PRO BASKETBALL—Six teams got off to 2-0 starts, including the Pistons, who dealt the expansion Hornets a 94-85 loss. The Heal, this year's other expansion team, lost its debut at home, 111-91 to the L.A. Clippers—who won only three road games last season—and Larry Brown guided the Spurs to a 122-107 win over the Lakers in his NBA return.
This is an article from the Nov. 14, 1988 issue
PRO FOOTBALL—-By beating the Broncos 55-23 and the Jets 38-14, the Colts rose from last place into a tie with the Dolphins and the Patriots for third in the AFC East. Ahead of them are the Jets and the league-leading 9-1 Bills, who defeated the Sea-hawks 13-3. The loss dropped Seattle into a tie for the AFC West lead with the Raiders, who tripped up the Chargers 13-3, and the Broncos, who rebounded from two straight lopsided losses with an inelegant 17-11 defeat of the 1-8-1 Chiefs. The Bengals remained atop the AFC Central by walloping the last-place Steelers 42-7. The Eagles beat the Rams 30-24 while the Saints lost 27-24 on a last-minute, 23-yard field goal by Washington rookie Chip Lohmiller. Those results left L.A. and New Orleans lied for the NFC West lead. The Giants retained first place in the NFC East after handing the Cowboys their sixth straight loss, 29-21. The Cardinals squeaked by the 49ers 24-23 on a nine-yard touchdown pass from Neil Lomax to Roy Green with three seconds to play. Phoenix had trailed 23-0. In the NFC Central, the Lions, the Packers and the Buccaneers share 2-8 records after Detroit lost 44-17 to the Vikings, Green Bay lost 20-0 to Atlanta, and the first-place Bears defeated Tampa Bay 28-10. Chicago defensive coordinator Vince Tobin filled in for head coach Mike Ditka, who was hospitalized after a mild heart attack.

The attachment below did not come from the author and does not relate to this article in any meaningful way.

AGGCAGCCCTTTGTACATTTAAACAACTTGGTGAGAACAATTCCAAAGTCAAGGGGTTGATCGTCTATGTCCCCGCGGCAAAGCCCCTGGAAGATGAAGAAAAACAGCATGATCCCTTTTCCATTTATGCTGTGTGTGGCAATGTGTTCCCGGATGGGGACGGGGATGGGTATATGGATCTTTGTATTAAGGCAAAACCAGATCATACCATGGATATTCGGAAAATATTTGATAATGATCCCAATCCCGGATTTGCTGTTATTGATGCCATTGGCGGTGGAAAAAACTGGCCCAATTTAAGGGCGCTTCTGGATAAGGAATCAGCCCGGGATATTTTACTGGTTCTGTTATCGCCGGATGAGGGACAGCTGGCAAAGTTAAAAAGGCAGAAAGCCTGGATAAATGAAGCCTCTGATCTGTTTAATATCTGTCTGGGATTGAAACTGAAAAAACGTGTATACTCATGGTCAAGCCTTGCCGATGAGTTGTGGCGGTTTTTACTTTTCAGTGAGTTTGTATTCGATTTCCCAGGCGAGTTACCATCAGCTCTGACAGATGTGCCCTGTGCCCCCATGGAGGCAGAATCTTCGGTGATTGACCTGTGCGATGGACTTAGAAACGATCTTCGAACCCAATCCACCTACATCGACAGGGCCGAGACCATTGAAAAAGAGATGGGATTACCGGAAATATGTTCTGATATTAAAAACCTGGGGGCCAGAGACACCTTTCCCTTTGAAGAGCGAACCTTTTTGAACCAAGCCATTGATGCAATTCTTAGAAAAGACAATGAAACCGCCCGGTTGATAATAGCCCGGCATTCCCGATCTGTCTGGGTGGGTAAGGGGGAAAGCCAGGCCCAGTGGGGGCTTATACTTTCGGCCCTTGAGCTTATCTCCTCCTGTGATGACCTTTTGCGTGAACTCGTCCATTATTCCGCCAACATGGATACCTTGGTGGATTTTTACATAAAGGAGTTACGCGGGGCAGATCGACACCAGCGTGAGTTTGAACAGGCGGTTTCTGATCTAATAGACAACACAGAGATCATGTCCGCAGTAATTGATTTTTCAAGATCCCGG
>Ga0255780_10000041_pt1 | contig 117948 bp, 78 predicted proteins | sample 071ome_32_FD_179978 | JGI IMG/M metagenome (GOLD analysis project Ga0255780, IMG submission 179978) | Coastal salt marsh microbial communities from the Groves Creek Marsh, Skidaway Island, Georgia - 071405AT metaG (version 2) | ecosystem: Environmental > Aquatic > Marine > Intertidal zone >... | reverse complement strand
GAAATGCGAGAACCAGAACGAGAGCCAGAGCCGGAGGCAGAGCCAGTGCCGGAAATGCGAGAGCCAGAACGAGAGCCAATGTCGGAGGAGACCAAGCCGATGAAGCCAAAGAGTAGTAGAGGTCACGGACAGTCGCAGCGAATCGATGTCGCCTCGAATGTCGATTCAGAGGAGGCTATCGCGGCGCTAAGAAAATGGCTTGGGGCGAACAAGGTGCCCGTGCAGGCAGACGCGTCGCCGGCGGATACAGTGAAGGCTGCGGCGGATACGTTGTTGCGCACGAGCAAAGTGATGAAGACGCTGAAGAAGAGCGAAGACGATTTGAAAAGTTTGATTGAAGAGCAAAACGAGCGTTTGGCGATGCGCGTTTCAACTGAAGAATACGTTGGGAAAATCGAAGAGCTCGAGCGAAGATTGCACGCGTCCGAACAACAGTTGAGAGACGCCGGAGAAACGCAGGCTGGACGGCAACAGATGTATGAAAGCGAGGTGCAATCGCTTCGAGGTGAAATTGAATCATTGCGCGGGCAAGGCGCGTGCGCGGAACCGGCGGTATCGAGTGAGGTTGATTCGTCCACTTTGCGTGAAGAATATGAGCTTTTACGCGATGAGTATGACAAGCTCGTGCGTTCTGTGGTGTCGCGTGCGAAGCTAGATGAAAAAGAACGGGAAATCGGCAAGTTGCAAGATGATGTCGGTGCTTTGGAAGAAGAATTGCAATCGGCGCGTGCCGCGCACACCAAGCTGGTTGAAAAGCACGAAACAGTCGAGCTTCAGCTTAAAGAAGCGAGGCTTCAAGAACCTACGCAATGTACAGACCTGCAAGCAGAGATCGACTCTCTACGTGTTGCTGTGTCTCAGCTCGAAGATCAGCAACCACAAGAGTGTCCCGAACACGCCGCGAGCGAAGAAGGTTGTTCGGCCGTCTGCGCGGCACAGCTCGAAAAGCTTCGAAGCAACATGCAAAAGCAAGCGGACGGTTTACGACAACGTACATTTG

GOLF—DAVID FROST shot a 22-under-par 266 to beat Mark Wiebe by five strokes and win the Tucson Open and $108,000.
Patty Sheehan defeated Liselotte Neumann on the third sudden-death playoff hole to win an LPGA event and earn $67,500 in Tokyo. The two had tied at 10-under-par 206 in regulation play.
HOCKEY—The Canadiens burst out of the cellar and into second place in the Adams Division with a 3-0 week, but still stood six points behind the division-pacesetting Bruins. The Flames enjoyed a 3-0 week as well, to hold on to the Smythe Division lead, while in the Patrick, the Flyers won two of four games to pull into a second-place tie with the Penguins, one point behind the surprising Rangers. With a 5-2 defeat of the Oilers, the Red Wings pulled within three points of the Norris Division-leading Maple Leafs.
HORSE RACING—In the most important event of the seven-race Breeders' Cup program at Churchill Downs, ALYSHEBA ($5). Chris McCarron up, became the richest racehorse of all time, with career earnings of $6,679,242, by winning the Breeders' Cup Classic and $1,350,000. The 4-year-old covered the 1¼ miles in 2:04[4/5] to beat Seeking the Gold by half a length (page 16).
INDOOR SOCCER—Tatu, Dallas's high-scoring forward who suffered a knee injury in the opening minute of last season and missed the rest of the year, had a goal in the first minute of this season in a 6-5 win over Tacoma in triple overtime. Dallas was 1-1 after losing to Baltimore 6-3. Los Angeles and Wichita won their openers, 5-2 over San Diego and 4-3 over Kansas City, respectively.